Deborah Rose column: The unexpected can shift a perspective

Deborah Rose

Deborah Rose

Deborah Rose / Hearst Connecticut Media

Life is strange these days.

As if life as we knew it pre-pandemic didn’t come with its ups and downs, now there are even more challenges.

The uncertainty of the start of a new school year, how long this pandemic will last and so much more.

Some days are better than others. And sometimes I have an off day.

Though the sun was shining Monday, I didn’t feel its warmth of the joy that normally comes with a bright day.

Instead, my thoughts were reflective and felt a little heavy. It was just one of those days.

After getting some necessary things done at the house, I headed out to run a few errands and have some “me” time.

At one of my stops, I was surprised to find I wasn’t alone. I hadn’t ever bumped into anyone at this particular location.

It was an older gentleman and his dog, a big Labrador.

I was taken aback and wished he hadn’t been there. I just wanted to have some quiet time.

I excused myself as I walked by him and we exchanged greetings, but he quickly began a conversation I couldn’t ignore.

He talked about how difficult things have been for him lately, how he recently sold his house and had to get his belongings out faster than he hoped. He was overwhelmed.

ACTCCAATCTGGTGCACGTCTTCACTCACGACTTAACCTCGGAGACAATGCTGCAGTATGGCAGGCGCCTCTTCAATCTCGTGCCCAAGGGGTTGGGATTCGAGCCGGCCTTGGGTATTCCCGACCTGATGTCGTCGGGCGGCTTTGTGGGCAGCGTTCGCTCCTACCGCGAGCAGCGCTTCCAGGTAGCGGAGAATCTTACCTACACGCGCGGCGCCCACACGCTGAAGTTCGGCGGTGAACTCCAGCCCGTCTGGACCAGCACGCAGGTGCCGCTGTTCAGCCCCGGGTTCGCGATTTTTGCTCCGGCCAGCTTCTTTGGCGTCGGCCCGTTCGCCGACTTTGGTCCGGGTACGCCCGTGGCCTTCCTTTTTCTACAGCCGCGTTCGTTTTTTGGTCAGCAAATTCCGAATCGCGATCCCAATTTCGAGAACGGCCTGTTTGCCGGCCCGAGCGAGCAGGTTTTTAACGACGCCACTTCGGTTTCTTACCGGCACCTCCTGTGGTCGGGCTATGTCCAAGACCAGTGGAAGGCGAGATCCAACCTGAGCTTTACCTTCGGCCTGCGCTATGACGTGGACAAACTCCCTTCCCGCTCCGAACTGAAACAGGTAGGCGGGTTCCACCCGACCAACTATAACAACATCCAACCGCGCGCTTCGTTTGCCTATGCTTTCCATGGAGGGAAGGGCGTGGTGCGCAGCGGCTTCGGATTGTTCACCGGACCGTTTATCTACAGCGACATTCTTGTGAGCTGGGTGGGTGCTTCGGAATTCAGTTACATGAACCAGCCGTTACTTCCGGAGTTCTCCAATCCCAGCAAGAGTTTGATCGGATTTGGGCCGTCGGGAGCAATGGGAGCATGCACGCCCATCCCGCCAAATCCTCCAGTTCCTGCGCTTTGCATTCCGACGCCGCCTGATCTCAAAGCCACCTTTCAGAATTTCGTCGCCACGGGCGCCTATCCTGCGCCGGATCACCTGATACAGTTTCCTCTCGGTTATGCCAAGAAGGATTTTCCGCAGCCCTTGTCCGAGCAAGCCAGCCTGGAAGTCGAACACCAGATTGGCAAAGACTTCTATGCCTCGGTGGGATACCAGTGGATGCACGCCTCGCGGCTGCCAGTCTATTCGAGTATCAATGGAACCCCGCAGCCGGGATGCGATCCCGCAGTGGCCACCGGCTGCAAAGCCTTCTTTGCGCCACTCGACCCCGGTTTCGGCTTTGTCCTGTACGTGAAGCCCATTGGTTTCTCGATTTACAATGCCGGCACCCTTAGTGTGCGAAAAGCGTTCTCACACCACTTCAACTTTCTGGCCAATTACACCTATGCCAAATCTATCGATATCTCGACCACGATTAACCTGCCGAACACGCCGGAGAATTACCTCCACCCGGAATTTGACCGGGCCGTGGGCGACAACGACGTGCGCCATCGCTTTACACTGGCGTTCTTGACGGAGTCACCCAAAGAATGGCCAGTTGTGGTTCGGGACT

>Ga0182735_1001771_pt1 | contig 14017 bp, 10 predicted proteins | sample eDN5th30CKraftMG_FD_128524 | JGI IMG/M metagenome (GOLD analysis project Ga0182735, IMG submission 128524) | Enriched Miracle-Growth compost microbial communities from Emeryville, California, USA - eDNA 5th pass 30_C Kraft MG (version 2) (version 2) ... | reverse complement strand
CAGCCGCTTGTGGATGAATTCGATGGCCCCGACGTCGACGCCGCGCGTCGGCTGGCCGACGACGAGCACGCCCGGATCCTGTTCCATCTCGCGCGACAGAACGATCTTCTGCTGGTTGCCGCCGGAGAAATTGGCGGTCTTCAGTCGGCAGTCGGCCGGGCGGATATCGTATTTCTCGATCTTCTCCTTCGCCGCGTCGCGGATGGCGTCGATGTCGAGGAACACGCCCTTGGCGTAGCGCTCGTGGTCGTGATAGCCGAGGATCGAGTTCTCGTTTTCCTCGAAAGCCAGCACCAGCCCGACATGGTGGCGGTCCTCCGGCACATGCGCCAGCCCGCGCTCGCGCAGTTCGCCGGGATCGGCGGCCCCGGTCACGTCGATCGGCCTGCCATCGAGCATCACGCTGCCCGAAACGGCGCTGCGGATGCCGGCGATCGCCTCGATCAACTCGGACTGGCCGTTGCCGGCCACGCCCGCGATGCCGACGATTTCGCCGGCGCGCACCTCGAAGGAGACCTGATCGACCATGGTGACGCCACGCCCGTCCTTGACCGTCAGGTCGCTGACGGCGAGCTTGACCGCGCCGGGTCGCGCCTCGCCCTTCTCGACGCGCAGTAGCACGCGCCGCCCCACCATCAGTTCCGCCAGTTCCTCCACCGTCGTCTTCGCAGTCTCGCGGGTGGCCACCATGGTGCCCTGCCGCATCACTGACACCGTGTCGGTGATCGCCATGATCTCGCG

He continued talking and shared more personal details — he was newly divorced and lost a car he had restored in an accident — and I listened because it was clear he needed someone to do so.

Within a matter of minutes, the priorities I had at that time and the quiet time I wanted for myself fell by the wayside.

I asked a few questions, but mostly listened for 10 or 15 minutes and forgot about what had been on my mind. And that was OK.

As the conversation wound down, I wished the gentleman well, and I meant it. I was confident our brief interaction was just what he needed.

And, I didn’t feel as off in the hour that followed as I explored my quiet time.

It’s ironic how the unexpected can shift a perspective.

A passing conversation with someone — even a stranger — and human connection has the potential to touch a heart and lift one’s spirits.

Deborah Rose is a lifelong New Milford resident who has worked at The Spectrum since its inception in 1998. She can be reached by email at